It took two years from the time I bought Monkey Valley until there was hot running water to fill the beautiful claw foot bathtub in the upstairs bathroom. The bathtub was the first purchase I made after getting Monkey Valley. It weighs hundreds of pounds! Hugh and I brought it up in the ice blue Volvo station wagon I had at the time. With another friend helping, three of us managed to carry it up the stairs. Then it took two years for Hugh and I to install the solar power, the water pump, and get all systems going so that hot water was flowing through the veins of the house.
Plumbing has been one of the biggest challenges here, because it seems to be impossible to totally drain the house. I have a routine that takes about 1 ½ hours to do, to shut down the house when leaving it in winter time, which I have refined after various expensive mishaps involving small leaks, huge gushing leaks, expensive repairs, and even more expensive service calls:
- turn off the power to the pump
- open all the taps to drain the water
- drain the line down at the pump house
- open the screw under the Bosch flow-through propane hot water heater to drain the water in its pipes (failure to do this led to two very expensive repairs)
- drain the water filter system (forgot to do this once and the whole thing busted)
- drain the lowest line in the house
- attach a hose and drain the line to the outside tap, which is even lower
- drain the tap from the cold water tank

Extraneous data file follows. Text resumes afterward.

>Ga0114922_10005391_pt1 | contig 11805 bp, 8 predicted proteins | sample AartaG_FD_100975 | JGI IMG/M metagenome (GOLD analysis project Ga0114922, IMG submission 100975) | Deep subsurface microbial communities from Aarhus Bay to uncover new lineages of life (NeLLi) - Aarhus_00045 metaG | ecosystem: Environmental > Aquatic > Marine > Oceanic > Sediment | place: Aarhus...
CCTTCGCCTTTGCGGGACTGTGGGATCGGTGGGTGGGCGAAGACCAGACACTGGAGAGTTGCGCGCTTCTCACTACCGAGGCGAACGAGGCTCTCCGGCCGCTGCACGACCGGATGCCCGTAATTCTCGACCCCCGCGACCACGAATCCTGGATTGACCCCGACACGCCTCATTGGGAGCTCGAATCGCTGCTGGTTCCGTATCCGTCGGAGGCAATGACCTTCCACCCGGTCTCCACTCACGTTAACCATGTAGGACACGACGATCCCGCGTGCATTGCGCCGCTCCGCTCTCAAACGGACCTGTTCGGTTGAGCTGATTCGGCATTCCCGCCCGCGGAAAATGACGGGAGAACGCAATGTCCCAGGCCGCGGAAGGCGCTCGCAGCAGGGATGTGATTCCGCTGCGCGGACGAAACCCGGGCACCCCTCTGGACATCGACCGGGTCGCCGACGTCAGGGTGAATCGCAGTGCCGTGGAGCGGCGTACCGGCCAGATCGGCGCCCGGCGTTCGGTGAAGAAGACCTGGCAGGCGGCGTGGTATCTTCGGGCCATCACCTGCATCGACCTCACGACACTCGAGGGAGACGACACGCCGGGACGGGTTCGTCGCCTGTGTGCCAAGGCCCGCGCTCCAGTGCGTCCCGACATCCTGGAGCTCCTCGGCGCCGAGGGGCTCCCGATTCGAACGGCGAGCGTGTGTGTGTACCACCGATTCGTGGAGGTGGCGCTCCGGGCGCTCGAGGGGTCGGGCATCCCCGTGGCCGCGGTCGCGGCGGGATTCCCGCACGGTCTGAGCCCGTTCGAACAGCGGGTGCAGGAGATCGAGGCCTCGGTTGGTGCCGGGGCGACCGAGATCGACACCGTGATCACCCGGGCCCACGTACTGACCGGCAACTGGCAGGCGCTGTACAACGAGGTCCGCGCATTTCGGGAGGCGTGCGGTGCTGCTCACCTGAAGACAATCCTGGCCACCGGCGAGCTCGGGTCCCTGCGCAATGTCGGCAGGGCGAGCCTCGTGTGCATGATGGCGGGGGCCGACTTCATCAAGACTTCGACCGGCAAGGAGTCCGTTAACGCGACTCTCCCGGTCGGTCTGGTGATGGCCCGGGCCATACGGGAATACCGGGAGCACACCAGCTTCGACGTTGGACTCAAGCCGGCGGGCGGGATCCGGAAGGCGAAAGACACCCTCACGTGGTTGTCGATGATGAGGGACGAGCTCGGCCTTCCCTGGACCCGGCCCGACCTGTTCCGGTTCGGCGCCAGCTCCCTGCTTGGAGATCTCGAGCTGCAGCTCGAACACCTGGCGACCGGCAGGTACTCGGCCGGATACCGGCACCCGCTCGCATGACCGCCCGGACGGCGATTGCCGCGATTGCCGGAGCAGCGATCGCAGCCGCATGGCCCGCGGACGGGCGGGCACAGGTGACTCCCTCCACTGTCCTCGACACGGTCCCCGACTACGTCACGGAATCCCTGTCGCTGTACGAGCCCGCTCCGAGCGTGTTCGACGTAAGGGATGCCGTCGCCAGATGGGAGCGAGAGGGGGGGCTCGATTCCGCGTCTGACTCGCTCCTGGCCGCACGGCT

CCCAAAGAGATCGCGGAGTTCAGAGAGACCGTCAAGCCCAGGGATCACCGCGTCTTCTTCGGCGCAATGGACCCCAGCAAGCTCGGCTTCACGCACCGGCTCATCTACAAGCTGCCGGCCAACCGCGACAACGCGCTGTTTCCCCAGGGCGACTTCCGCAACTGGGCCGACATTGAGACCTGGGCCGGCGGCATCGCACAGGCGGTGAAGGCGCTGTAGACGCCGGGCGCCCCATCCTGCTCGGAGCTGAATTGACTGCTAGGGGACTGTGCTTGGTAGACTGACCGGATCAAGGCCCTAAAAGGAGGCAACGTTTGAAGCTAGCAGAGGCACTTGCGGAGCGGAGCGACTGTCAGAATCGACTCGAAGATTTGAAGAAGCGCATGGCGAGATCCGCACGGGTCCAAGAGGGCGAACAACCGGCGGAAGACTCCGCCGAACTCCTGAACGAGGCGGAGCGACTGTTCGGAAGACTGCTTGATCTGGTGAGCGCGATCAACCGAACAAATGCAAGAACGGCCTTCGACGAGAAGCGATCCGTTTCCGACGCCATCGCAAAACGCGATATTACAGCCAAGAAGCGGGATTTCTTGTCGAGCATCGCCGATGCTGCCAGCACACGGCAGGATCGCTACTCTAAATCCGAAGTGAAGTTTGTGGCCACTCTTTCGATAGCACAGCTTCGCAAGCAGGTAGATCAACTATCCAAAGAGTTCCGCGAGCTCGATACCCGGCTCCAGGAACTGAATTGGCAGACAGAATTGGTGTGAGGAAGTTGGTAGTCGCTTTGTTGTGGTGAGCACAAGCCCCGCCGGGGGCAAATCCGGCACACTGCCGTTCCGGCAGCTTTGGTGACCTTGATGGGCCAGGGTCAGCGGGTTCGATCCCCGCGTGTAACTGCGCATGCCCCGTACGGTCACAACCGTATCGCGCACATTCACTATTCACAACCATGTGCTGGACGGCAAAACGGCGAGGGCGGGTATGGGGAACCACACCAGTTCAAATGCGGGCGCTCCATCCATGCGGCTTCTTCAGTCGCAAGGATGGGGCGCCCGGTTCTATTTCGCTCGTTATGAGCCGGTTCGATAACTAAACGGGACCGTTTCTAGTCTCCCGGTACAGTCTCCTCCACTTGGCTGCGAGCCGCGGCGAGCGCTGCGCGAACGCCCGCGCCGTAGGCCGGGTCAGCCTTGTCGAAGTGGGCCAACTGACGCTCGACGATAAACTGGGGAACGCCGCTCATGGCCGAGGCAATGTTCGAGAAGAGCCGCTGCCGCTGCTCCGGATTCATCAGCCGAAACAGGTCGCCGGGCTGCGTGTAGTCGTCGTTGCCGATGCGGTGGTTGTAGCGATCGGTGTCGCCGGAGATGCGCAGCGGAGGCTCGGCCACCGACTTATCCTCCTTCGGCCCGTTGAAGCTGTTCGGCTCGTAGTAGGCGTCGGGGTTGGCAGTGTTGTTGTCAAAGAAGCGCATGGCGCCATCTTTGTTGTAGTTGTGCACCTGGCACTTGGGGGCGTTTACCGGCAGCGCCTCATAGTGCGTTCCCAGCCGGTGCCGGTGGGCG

- drain the washing machine, which has a tiny little tube at the bottom for this purpose
- scoop remaining water out of toilet bowls (two)
- put salt or environmentally-friendly anti-freeze in the p-traps (basically, down each drain), toilet bowls, and toilet tanks
Now that there is a solar hot water heating system added on to the original plumbing, Russ Hughes of Active Mechanical in Merritt (who installed the solar heating system, and is sadly now deceased—may your spirit be at peace, Russ) advised that I shut off the line to the new propane-heatable hot water tank, and leave the pilot burning. On sunny days, this gives the solar boiler a large body of water to use for heat exchange. Leaving the pilot burning is supposed to prevent the water in the tank from freezing during spells where there is no sun. This is a new element in the system, so I am not sure how well it will work, but this time around it worked fine.
Anyway, as you can see, the whole thing is a goddam pain in the ass, and sometimes it makes me wonder why I bother living out here! This time coming home there were no leaks. But before I could turn on the water system I needed to:
- close all taps (remembering the cold water tank tap, which I have forgotten to close in the past, resulting in a gushing flow when I turned the water back on)
- put the screw back in the Bosch flow-through
- open the valve in the line from the hot water tank
- turn on the power to the pump, which uses a step-up transformer to convert the 110 volt house power to 220 for the well pump
- light the pilot on the flow-through tank
Plus, always, light the pilots on the stove and fridge to get those running again.
This time around, it only took an hour to make the fire, get all systems going, and unload the car. Plus another half hour to unpack food, clothes, laptops, and so on…
And then it was time for a nice hot bath!